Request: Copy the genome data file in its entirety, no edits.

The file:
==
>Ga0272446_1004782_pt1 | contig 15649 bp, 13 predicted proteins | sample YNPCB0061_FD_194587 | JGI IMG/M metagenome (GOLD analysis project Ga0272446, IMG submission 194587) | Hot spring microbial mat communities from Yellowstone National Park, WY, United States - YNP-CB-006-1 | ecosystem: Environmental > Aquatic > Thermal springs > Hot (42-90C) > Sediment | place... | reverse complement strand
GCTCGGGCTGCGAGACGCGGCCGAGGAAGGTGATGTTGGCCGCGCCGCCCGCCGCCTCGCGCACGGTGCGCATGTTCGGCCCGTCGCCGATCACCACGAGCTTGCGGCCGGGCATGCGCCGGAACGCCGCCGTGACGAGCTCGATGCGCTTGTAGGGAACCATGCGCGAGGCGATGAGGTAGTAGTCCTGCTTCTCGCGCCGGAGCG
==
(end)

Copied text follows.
>Ga0272446_1004782_pt1 | contig 15649 bp, 13 predicted proteins | sample YNPCB0061_FD_194587 | JGI IMG/M metagenome (GOLD analysis project Ga0272446, IMG submission 194587) | Hot spring microbial mat communities from Yellowstone National Park, WY, United States - YNP-CB-006-1 | ecosystem: Environmental > Aquatic > Thermal springs > Hot (42-90C) > Sediment | place... | reverse complement strand
GCTCGGGCTGCGAGACGCGGCCGAGGAAGGTGATGTTGGCCGCGCCGCCCGCCGCCTCGCGCACGGTGCGCATGTTCGGCCCGTCGCCGATCACCACGAGCTTGCGGCCGGGCATGCGCCGGAACGCCGCCGTGACGAGCTCGATGCGCTTGTAGGGAACCATGCGCGAGGCGATGAGGTAGTAGTCCTGCTTCTCGCGCCGGAGCG